John Bunyan (1628-1688) takes what Paul says here in verses seven and eight. He proposes the question: What about the person who says they have committed their soul to God to keep for all eternity but failed to make any changes in their day to day efforts to gain salvation by good works because they feel obligated to do so. When a person commits their soul to God for safekeeping, they do so, understanding their commitment as a called servant of God. When a person commits their soul to God, they are made aware of the hazards and dangers that await them from opponents to God’s plan of salvation. However, if we glory in the Cross and Jesus as the Son of God, the Anointed One, then those endangerments may not be realized.

Bunyan continues by saying that when we commit our soul to God for safekeeping, it is a sign that we are ready to go all the way no matter what risks there may be, for we trust God to take charge and take care of our soul’s future. For the person that says in their heart, “I now commit my soul to God,” this is a promise to keep, so they must hold on to their cross in following the Anointed One, even if they end up suffering the same end He did. Therefore, we must make sure that when we talk about leaving our souls in God’s hands, but then continue living loose, idle, profane, and wicked lives. God will not take care of such souls. In reality, they did not commit them to God for His safekeeping. They merely tried to flatter Him and others with their lips and lie to Him with their tongues, thinking they are deceiving the Lord. But for what purpose? Paul says it loudly, and here in verse eight, “Whoever sows to please their flesh, from the flesh will reap destruction; whoever sows to please the Spirit, from the Spirit will reap eternal life.” [3] I’m afraid that many churches today would not invite Bunyan to preach.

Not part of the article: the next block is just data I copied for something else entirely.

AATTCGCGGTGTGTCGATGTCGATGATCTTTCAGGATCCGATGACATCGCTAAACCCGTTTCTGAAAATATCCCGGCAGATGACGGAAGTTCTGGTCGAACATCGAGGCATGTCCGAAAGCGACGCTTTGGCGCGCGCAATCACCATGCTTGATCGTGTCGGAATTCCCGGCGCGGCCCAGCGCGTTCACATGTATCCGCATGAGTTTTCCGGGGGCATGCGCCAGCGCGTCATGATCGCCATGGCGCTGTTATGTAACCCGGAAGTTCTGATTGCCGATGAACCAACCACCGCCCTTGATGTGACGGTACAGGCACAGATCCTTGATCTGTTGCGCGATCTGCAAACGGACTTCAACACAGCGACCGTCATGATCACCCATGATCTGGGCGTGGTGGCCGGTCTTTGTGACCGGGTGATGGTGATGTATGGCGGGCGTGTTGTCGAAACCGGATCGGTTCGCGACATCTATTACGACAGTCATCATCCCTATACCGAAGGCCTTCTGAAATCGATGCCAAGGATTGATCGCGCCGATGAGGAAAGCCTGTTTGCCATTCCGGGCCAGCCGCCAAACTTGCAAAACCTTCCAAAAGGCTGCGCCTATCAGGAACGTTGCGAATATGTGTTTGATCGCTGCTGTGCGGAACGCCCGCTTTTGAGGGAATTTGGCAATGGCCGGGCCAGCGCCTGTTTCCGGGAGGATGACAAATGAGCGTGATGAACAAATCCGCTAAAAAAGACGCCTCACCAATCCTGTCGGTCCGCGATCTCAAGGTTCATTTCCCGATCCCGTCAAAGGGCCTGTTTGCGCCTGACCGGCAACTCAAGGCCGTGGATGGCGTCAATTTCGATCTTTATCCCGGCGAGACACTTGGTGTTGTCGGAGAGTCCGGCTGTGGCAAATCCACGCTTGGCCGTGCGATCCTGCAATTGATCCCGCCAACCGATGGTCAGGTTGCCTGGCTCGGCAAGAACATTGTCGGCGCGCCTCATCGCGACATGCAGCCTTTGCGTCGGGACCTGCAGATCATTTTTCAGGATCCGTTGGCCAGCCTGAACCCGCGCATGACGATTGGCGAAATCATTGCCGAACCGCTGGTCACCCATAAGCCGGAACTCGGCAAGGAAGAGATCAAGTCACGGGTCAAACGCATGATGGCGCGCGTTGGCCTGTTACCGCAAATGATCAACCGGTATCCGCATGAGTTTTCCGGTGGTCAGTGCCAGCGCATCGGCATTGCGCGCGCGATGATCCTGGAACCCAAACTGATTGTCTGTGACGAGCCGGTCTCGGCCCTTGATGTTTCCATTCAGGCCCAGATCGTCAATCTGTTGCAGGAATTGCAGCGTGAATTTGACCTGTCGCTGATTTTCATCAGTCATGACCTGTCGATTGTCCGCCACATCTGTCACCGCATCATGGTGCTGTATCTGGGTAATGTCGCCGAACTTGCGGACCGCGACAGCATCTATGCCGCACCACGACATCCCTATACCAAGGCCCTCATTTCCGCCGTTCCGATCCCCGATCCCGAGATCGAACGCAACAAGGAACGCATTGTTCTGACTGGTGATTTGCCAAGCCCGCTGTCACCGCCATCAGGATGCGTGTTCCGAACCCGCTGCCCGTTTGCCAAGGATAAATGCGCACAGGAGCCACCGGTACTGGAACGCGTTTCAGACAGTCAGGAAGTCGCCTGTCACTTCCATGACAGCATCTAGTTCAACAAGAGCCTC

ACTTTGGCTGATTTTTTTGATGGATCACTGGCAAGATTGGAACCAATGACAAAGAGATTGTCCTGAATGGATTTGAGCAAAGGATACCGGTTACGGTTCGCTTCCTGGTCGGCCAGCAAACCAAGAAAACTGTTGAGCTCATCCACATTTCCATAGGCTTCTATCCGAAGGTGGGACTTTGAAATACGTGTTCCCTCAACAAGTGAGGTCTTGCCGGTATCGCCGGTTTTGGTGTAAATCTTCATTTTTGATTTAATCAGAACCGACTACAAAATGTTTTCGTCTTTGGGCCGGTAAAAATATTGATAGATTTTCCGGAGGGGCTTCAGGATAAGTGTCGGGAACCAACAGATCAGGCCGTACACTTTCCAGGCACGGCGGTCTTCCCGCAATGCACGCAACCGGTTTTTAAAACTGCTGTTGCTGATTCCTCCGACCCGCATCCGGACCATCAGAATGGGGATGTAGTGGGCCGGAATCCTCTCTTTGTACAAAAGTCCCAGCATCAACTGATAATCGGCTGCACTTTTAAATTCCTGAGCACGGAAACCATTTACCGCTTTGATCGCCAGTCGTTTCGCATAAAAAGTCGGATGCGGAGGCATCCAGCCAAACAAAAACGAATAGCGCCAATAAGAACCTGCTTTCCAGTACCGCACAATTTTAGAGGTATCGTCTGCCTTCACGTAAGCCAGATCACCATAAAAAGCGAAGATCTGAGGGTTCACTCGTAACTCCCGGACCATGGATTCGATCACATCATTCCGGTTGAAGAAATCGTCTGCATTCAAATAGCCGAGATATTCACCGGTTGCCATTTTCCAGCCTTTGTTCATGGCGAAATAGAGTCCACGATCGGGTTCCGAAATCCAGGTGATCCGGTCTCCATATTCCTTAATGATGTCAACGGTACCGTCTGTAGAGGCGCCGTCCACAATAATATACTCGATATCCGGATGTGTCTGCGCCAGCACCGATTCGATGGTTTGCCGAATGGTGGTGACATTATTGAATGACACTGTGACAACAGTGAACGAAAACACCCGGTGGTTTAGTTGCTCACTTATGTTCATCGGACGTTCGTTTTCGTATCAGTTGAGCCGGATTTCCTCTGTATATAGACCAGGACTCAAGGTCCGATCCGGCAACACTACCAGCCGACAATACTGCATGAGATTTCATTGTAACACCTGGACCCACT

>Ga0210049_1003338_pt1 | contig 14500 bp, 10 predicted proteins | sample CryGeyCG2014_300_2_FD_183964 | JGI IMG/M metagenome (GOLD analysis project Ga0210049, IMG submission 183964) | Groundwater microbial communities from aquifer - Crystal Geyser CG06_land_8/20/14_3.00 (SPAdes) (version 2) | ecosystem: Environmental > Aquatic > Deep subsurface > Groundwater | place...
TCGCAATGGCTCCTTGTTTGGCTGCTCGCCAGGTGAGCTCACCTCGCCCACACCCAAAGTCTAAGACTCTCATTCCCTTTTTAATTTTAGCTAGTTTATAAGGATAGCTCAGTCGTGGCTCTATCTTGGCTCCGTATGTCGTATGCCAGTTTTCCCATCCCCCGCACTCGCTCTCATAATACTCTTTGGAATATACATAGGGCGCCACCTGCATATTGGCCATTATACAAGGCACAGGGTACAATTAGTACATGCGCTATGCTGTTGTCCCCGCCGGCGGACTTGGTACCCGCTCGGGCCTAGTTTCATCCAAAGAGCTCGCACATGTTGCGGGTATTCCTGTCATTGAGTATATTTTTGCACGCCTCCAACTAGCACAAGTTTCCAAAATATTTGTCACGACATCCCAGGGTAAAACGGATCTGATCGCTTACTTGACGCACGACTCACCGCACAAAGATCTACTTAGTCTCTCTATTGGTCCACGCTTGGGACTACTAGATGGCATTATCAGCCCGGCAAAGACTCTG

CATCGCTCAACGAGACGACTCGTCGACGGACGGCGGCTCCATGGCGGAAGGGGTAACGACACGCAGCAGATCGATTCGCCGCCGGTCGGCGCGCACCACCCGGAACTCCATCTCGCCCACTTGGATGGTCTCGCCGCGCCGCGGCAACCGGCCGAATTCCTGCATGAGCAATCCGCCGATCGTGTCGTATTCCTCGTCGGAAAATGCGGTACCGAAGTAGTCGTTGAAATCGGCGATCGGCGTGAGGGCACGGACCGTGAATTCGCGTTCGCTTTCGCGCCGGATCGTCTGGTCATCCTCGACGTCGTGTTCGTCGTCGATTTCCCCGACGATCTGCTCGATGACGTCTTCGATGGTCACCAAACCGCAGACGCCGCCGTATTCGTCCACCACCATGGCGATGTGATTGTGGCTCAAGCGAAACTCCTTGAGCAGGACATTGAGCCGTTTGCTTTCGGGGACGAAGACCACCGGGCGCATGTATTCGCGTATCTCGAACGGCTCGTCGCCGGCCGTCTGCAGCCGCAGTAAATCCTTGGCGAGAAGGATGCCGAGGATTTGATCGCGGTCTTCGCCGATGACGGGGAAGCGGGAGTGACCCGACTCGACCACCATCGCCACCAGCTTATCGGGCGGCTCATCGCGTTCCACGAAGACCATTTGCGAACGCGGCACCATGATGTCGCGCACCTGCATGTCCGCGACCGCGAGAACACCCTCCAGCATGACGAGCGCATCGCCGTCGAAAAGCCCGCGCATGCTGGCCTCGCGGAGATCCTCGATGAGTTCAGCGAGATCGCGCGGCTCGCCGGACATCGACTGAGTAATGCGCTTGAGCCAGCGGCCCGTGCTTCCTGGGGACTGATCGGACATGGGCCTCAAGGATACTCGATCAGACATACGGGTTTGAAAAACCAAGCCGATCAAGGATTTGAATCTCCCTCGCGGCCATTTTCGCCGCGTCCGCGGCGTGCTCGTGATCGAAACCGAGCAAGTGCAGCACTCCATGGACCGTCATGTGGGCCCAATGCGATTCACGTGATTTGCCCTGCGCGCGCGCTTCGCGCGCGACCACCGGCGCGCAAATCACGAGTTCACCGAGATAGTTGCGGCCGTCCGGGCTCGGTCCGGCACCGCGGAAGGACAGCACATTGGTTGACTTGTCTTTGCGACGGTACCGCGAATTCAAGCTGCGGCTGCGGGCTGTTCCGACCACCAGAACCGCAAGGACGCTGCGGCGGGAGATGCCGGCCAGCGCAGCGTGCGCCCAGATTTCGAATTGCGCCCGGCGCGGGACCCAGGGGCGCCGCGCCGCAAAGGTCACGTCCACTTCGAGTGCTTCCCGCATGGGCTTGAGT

Wesleyan theologian Adam Clarke (1762-1832) helps us see another subtle warning in what Paul is saying here, not only to the listeners but to the teachers also. Don’t let ministers or teachers fool themselves into thinking because they feel worthy of support for their ministry; what they sow in teaching and preaching will also be weighed in the balances by the same virtue when harvested.  So, in that context, then verse eight can be seen in a different light. If a minister or teacher is in it only for the financial or material reward, they sow to the flesh. And by sowing to the flesh, God gets no glory in what they are doing. Furthermore, the seeds they sow are just as worthless and will produce very little else except the same attitude in the minds of their listeners.[4]

In his critical and exegetical commentary, Ernest DeWitt Burton (1856-1925) puts this in perspective. He writes that concerning Paul’s thinking, the attitude of the Galatians towards their teachers is a specific example of their attitude towards life in general. If they are unreceptive to spiritual teachings and, undervaluing it, are unwilling to support their teachers, preferring to spend their money on themselves, they are sowing the seeds of selfishness, and the harvest will be corruption. Burton goes on to say, if they recognize their need for teaching and its value, and open their minds to receive instructions sent to them and willingly contribute so that such training may continue, are sowing seeds in their spiritual life. They will then reap a harvest of eternal life.[5]